- The Abbey of the Genesee - http://www.geneseeabbey.org -

August 18, 2015

Fr. Justin Sheehan, OCSO [1]

20th Tuesday in Ordinary Time

In the closing chapter of the Rule, St Benedict writes: “What page, what passage of the inspired books of the Old and New Testaments is not the truest of guides for human life?” This applies to the readings this morning, which are not only about Gideon and Peter. They are in some sense guides for our own life, and they tell us about you and me, as well as about Gideon and Peter.

In the first reading, we are told that the Lord turned to Gideon and said, Go with the strength you have; it is I who send you. Gideon asked, Lord, how can I? The Lord replied, I shall be with you. Gideon then said to him, Give me a sign that you are speaking with me. Do not depart until I bring out my offering and set it before you. So Gideon prepares his offering and puts it on a rock. Fire comes up from the rock and consumes his offering, showing that the Lord accepted it, and Gideon experiences peace.

Now this passage can also be read as a guide to the monastic vocation. Like Gideon, every monk has also received a call from the Lord. In whatever obscure way, he recognizes that the Lord has turned to him and said something like, “Go with the strength you have and enter the monastery”. Often there is an interior protest: “Lord, how can I become a monk? What about my family?” And in some way the Lord responds, “I shall be with you”.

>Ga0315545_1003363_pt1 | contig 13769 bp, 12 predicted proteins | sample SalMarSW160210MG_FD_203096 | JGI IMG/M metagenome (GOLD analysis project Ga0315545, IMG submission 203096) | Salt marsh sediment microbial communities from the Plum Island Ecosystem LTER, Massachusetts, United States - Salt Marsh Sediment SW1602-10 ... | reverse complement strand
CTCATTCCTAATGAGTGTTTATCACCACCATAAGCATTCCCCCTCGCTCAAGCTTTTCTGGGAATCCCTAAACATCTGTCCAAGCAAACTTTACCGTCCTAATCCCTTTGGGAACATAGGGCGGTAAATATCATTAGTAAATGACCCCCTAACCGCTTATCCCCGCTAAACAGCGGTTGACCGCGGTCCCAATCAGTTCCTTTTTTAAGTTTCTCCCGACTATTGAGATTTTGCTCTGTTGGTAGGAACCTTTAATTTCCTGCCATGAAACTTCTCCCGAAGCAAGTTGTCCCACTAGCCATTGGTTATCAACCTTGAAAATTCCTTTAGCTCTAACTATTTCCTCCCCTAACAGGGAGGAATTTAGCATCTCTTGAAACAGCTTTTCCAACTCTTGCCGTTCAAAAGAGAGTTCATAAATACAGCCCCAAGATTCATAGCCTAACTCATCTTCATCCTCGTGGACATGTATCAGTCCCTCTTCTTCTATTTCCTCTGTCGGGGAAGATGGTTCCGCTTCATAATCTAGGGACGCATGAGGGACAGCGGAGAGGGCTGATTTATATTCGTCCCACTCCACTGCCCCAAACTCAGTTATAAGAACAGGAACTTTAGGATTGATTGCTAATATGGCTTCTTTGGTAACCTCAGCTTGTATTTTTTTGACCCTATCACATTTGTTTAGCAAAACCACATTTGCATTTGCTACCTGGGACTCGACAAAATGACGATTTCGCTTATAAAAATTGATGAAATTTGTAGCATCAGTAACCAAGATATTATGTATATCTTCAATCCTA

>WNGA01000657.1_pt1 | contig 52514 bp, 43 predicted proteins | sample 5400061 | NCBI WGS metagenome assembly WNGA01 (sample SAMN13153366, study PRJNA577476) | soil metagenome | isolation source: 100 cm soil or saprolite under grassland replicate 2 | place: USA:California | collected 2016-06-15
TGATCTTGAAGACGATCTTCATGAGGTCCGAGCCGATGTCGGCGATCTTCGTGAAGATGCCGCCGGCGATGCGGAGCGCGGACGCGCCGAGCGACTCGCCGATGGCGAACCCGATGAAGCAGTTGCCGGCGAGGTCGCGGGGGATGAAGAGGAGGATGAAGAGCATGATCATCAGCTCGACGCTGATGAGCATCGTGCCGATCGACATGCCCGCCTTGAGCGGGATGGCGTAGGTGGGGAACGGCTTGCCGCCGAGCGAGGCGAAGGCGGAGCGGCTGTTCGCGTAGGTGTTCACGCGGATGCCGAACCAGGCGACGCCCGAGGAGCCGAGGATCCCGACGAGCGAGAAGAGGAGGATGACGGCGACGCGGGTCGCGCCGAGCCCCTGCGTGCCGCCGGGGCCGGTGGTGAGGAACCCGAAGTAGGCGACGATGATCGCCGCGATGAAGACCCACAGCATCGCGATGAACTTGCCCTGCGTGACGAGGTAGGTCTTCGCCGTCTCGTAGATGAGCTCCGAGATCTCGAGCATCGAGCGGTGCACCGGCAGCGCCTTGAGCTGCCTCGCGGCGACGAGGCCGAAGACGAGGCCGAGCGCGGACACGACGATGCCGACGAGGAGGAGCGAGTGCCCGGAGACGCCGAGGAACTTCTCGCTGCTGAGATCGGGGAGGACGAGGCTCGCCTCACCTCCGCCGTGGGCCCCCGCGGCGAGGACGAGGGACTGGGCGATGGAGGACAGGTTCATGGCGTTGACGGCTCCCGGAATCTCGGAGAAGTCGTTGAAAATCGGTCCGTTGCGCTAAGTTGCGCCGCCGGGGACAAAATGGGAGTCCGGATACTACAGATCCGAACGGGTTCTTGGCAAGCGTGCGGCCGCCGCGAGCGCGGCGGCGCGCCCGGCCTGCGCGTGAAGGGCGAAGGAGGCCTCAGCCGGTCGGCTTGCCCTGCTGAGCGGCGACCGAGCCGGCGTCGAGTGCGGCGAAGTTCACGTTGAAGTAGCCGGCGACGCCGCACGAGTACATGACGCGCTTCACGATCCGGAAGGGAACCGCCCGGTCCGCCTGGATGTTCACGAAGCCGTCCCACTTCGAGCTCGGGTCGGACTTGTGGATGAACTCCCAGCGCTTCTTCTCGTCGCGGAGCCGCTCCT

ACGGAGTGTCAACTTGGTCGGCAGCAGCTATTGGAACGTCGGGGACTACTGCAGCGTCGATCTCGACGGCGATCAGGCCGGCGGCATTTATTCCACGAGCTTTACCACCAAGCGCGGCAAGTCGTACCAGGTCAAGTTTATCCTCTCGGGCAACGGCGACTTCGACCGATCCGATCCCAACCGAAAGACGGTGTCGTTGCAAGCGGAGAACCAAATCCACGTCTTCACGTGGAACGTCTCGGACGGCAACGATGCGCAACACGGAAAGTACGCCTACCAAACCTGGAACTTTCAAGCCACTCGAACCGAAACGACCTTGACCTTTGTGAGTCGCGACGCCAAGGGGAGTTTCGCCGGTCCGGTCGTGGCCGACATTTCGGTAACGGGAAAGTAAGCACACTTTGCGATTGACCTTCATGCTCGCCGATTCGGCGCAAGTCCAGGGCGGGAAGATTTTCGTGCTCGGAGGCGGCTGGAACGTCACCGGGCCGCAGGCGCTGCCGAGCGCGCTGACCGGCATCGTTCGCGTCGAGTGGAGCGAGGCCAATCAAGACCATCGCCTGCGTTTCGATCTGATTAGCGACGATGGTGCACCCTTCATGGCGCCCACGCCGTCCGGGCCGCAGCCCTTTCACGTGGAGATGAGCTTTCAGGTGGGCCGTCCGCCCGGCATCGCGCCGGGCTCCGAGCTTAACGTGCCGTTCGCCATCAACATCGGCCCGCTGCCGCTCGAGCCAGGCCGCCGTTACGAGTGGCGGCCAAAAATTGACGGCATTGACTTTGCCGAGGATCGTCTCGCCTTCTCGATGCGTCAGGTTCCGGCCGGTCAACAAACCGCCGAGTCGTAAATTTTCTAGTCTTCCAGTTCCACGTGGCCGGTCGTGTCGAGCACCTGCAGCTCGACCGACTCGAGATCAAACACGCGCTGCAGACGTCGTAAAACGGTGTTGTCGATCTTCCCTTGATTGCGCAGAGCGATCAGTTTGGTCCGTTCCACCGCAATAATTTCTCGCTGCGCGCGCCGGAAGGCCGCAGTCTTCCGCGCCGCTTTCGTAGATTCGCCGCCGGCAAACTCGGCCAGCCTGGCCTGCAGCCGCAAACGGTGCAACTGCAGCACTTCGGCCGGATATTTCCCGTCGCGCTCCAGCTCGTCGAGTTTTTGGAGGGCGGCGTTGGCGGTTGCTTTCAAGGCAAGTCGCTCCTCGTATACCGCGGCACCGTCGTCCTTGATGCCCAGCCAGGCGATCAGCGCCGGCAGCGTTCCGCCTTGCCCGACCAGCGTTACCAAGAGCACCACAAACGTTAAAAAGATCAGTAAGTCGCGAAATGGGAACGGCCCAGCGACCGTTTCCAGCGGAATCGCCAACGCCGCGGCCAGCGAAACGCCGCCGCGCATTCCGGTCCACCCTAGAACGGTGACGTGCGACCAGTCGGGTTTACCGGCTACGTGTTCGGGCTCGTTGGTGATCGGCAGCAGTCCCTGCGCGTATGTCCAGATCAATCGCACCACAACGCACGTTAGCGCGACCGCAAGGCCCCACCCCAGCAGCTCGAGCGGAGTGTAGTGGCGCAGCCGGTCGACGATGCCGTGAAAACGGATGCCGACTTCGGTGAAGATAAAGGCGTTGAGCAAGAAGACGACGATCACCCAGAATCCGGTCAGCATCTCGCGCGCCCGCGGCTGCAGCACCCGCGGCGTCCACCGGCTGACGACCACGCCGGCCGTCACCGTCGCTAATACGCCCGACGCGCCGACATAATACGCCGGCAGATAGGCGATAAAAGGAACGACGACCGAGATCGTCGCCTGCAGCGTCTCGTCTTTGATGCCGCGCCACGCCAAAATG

It’s only human to continue as Gideon did, “Give me a sign that this is really a call from the Lord. Do not depart, I pray, until I bring out my offering of myself and set it before you”. And the Lord stays with the person until the community discerns that the call is from the Lord. They allow the monk to make vows and put his profession formula on the rock which is the altar of the church, at a celebration of the Eucharist. Incense is placed on burning coals, and the smoke comes up from the altar, showing that the Lord accepts the monk’s offering. Mercy and faithfulness have met: the mercy of God looks down from heaven, and faithfulness springs up from the heart of the monk.

Then Peter speaks for many monks: We have given up everything and followed you. What will there be for us? This is the Peter who would later deny three times that he knew the Lord. He had a genuine call from the Lord, but his conversion was a continuous process, and it’s the same with us. God calls us as he called Gideon and Peter, knowing our high aspirations and our failings, our sinful past, our great hopes, and all of our lower tendencies, because all of these must be offered up in a purifying fire, if we are to enter the kingdom of heaven.

God wants not another Gideon or another Peter but a real human being to appear in his presence, someone who can react to his purifying grace with tears of recognition (as we heard last night in the abbot’s chapter talk). He wants to see a real person before him, because otherwise there will be nothing to be transformed by grace, nothing to be learned in the school of the Lord’s service. The monastic life is not for saints but for sinners, whom the Lord has called just as they are, because for God all things are possible.

Let us turn to him in our hearts at this Eucharist, and pray that the fire of his love may consume our unresponsiveness, so that we may come to know Adonai-shalom, that “the Lord is Peace”.